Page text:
Distance education students are present on SNSs on a daily basis, and a great majority of them are experienced learners. These findings indicate that SNSs are an integral part of students’ routine lives and students are present in online and offline worlds. Similarly, Li, Lai and Zhang (2015) reported the frequency of logging in on a daily basis is 94.8%. Bozkurt, Karadeniz and Okur (2015), who investigated post-graduate students’ preferences regarding SNSs, reported that the frequency of logging in on a daily basis is 96%. Intimacy (Argyle, & Dean, 1965) and immediacy (Wiener, & Mehrabian, 1968) are two important dimensions of social presence (Short, Williams, & Christie, 1976). In their research, Bozkurt et al (2015) found that post-graduate students sustain their connectivity and are usually online, which indicates that SNSs support immediacy, an important dimension of social presence. The research findings confirm the results of Bozkurt et al (2015) and indicate that similar to post-graduate students, distance education students use SNSs for immediacy and SNSs are capable of influencing individuals’ perceptions of social presence (Cheikh-Ammar, & Barki, 2016).

The findings also indicate that there is an excessive use of SNS (86.6%) among distance education students. In line with these numbers, Hormes, Kearns and Timko (2014) reported that, as a behavioral addiction, nearly 10% of students are addicted to SNSs. While this data proves the potential of SNSs in education and demonstrates that they have really penetrated into many aspects of individuals’ lives, stemming from a series of factors (Kuss, & Griffiths, 2017) they can be also linked to a variety of impairments in psychosocial functioning, which requires great attention (Hormes, 2016).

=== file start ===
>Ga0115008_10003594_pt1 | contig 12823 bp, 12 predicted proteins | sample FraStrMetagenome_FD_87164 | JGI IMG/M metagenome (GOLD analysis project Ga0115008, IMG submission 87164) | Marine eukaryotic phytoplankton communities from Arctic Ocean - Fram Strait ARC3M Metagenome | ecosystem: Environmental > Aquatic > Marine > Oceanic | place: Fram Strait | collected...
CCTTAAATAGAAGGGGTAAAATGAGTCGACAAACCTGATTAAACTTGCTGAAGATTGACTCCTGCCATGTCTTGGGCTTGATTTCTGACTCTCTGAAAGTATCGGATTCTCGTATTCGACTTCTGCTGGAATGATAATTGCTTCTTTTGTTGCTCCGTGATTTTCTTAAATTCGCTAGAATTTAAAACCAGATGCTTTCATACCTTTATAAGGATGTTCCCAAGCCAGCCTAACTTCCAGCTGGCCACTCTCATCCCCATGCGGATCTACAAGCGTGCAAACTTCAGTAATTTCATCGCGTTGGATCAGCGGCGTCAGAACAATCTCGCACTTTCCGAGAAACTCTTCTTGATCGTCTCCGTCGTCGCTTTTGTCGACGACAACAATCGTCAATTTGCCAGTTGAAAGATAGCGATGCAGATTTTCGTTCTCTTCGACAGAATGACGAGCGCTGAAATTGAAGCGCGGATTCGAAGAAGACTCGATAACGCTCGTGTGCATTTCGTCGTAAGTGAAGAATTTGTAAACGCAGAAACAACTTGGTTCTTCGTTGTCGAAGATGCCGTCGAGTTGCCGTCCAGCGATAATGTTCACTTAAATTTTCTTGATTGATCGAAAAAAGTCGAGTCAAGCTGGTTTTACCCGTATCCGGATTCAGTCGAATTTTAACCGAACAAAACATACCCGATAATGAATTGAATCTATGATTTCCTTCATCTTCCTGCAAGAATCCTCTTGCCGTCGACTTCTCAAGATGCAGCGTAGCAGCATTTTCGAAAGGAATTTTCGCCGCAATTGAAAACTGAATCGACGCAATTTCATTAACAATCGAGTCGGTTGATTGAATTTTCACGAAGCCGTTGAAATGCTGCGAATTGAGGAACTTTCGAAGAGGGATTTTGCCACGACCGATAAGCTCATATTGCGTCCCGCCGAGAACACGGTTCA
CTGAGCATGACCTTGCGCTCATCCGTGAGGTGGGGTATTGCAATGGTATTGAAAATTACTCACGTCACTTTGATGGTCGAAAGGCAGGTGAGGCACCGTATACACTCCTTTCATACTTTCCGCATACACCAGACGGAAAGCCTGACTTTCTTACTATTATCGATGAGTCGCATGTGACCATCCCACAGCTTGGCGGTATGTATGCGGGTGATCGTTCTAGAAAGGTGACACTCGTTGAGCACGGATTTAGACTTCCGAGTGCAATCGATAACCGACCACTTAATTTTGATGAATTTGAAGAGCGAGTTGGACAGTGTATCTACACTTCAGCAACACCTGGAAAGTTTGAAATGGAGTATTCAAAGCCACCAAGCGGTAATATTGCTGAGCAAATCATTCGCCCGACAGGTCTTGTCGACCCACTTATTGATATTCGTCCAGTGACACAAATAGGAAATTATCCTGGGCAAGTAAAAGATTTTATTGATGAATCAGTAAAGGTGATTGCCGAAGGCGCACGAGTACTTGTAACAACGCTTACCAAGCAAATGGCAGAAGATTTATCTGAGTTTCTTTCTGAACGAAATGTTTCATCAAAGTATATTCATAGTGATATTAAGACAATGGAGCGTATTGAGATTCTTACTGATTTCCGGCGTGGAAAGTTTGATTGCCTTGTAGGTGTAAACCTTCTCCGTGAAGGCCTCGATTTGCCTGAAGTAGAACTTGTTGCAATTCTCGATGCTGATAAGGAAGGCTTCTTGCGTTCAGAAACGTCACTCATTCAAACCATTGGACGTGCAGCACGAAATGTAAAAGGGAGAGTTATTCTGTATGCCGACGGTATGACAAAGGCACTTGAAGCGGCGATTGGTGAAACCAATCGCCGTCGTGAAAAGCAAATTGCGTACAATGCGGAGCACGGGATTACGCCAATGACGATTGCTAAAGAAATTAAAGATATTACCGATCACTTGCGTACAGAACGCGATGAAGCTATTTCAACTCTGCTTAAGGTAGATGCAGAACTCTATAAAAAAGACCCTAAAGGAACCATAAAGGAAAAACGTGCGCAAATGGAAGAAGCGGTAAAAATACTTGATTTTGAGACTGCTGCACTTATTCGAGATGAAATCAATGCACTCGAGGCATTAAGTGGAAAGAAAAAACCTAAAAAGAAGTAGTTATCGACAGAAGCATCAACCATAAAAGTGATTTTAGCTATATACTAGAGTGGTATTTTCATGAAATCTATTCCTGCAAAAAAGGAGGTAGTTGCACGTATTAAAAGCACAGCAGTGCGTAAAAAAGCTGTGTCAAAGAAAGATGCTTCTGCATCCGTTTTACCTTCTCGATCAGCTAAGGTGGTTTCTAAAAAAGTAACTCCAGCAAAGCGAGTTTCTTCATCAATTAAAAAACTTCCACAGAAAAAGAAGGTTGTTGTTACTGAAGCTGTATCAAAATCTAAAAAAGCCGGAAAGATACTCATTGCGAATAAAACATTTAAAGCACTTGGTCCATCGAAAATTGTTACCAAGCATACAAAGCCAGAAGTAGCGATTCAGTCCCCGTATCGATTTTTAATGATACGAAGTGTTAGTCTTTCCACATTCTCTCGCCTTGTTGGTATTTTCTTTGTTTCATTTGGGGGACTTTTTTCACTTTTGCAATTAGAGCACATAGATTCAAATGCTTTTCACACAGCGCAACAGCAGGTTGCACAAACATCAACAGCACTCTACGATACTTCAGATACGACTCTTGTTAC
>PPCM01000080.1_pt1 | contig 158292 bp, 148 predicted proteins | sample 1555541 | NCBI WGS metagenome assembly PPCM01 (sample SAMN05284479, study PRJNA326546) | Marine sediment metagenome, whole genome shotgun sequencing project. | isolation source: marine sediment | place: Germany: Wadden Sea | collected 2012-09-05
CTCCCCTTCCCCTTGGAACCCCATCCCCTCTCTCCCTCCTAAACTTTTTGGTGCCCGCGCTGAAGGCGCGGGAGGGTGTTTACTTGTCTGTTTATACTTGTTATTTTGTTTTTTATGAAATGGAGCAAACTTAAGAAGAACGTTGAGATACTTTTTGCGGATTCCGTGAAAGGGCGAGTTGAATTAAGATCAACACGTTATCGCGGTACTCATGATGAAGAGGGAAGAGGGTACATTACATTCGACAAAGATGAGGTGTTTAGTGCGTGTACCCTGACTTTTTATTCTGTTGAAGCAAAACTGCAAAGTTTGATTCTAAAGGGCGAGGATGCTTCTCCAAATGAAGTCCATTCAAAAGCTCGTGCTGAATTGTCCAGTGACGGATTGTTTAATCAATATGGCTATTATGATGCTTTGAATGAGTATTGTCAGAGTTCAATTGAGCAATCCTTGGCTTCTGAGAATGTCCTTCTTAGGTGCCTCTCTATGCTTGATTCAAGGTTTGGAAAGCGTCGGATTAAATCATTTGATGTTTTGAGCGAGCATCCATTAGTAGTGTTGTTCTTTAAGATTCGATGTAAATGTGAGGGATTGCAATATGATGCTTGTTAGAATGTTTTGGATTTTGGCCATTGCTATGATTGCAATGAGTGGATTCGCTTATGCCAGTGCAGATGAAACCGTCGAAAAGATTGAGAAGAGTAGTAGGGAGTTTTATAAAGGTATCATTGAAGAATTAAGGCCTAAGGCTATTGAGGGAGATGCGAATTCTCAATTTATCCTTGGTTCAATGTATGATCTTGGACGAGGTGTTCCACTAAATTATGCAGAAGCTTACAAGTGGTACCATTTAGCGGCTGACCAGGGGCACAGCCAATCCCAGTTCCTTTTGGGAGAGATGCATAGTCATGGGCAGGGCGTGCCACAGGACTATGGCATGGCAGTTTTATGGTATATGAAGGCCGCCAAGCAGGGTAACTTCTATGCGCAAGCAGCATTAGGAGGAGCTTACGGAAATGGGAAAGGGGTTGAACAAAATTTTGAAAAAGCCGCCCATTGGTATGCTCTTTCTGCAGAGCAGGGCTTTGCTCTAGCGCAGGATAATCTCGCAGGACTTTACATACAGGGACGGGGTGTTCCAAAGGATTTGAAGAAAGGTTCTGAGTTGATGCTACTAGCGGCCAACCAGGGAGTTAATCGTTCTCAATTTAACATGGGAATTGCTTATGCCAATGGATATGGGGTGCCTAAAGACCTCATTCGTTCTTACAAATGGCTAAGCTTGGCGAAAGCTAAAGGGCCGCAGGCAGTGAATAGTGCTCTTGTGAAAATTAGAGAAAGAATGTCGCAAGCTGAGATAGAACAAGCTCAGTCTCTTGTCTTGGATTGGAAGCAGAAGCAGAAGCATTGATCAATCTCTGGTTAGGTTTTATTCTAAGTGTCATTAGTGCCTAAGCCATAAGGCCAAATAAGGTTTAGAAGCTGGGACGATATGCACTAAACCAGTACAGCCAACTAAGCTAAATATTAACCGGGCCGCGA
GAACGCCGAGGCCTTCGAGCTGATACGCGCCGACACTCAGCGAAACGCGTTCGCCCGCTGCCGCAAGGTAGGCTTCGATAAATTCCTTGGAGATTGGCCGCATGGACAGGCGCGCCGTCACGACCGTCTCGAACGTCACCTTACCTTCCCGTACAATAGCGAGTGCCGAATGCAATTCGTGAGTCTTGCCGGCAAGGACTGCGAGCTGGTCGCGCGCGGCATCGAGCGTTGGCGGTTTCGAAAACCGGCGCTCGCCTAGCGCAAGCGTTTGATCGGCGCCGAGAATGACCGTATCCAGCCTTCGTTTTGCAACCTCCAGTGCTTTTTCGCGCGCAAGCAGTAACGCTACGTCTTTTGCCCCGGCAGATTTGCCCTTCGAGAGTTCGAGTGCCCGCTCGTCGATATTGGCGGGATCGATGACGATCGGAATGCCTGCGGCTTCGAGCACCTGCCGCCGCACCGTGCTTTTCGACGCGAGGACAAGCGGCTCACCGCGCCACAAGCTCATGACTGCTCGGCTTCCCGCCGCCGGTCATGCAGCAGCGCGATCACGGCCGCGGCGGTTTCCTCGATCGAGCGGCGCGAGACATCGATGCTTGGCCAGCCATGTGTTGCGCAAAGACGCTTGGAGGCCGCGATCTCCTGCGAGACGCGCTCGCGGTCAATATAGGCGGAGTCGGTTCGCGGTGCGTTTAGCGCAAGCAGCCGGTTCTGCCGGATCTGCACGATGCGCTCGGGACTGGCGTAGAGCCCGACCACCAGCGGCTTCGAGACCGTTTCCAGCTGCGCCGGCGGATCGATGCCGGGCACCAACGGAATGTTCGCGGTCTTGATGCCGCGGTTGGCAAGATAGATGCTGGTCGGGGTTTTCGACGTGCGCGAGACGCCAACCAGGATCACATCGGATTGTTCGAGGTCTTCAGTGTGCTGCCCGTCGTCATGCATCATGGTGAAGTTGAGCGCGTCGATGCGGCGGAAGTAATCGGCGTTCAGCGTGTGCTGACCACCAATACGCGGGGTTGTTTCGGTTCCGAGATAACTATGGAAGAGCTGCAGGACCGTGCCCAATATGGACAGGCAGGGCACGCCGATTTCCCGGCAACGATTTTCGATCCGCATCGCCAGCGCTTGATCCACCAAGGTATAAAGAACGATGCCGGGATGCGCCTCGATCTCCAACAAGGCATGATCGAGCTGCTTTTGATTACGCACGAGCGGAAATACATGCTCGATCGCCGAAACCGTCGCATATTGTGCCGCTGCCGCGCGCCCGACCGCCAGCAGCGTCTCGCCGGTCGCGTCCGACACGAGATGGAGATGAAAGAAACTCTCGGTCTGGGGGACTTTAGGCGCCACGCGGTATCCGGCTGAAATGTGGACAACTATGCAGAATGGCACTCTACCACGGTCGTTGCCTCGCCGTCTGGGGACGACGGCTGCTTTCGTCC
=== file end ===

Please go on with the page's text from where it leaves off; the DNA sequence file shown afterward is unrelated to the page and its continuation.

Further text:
How long have distance education students been using social networking sites?

According to Table 4, 14.9% of the respondents have been using SNSs for 3-4 years and 77.8% of users have been using for more than 5 years which means that 92.7% of the students have at least 3 years experience with SNSs.

Table 4: Time span of SNSs usage.


Time Span
Frequency
Percentage

Less than 6 months
6 months – 1 year
1 - 2 years
3 - 4 years
More than 5 years

29
29
75
270
1412

1.6
1.6
4.1
14.9
77.8

This finding confirms results from both Li et al (2015) and Bozkurt et al (2015), who reported that many individuals are experienced SNS users and have integrated SNSs into their daily life. The length of SNS usage indicates some other important issues. First of all, distance education students are experienced SNS users. It can be further argued that their choices regarding the use of social and academic issues of SNSs are meaningful rather than incidental. Finally, it seems that SNSs are an important part of students’ daily social lives, and it is clear that the lines between the physical and virtual social worlds are blurring, which exposes the potential of SNSs for academic purposes.